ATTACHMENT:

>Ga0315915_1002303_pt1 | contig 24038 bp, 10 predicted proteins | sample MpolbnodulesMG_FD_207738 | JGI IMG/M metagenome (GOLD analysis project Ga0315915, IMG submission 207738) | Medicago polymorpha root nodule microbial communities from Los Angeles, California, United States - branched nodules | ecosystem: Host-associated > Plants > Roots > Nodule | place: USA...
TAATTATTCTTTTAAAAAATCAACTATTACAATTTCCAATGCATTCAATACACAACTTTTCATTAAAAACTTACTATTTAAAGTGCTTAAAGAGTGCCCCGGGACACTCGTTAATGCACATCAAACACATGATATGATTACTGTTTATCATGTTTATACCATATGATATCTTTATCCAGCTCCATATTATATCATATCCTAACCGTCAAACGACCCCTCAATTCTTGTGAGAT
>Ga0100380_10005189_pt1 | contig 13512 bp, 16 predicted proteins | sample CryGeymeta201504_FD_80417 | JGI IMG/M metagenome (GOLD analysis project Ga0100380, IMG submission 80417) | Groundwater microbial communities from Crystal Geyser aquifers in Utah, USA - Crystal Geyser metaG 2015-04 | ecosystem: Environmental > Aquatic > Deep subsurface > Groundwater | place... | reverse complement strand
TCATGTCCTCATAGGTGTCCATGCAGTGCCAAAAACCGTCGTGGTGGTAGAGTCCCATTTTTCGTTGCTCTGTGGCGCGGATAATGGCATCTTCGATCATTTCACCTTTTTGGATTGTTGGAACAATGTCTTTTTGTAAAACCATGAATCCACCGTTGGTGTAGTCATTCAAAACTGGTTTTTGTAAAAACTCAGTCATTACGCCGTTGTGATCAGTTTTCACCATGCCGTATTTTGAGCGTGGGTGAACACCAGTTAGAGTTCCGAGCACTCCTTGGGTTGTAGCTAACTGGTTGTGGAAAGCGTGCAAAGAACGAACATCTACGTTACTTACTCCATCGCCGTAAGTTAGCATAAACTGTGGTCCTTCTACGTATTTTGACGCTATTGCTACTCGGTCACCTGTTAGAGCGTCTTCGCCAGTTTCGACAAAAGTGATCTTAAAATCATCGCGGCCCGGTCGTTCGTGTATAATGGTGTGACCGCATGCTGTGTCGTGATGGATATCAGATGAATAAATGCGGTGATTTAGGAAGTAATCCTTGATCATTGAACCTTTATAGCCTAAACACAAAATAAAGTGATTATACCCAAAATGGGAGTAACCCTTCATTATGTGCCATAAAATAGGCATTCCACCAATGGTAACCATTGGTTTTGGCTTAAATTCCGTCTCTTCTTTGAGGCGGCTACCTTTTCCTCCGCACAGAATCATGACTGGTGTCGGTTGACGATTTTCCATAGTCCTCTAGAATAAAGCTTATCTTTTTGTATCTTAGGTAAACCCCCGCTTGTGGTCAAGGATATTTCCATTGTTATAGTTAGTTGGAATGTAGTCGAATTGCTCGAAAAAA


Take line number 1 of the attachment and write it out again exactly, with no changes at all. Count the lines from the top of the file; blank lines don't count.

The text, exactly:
>Ga0315915_1002303_pt1 | contig 24038 bp, 10 predicted proteins | sample MpolbnodulesMG_FD_207738 | JGI IMG/M metagenome (GOLD analysis project Ga0315915, IMG submission 207738) | Medicago polymorpha root nodule microbial communities from Los Angeles, California, United States - branched nodules | ecosystem: Host-associated > Plants > Roots > Nodule | place: USA...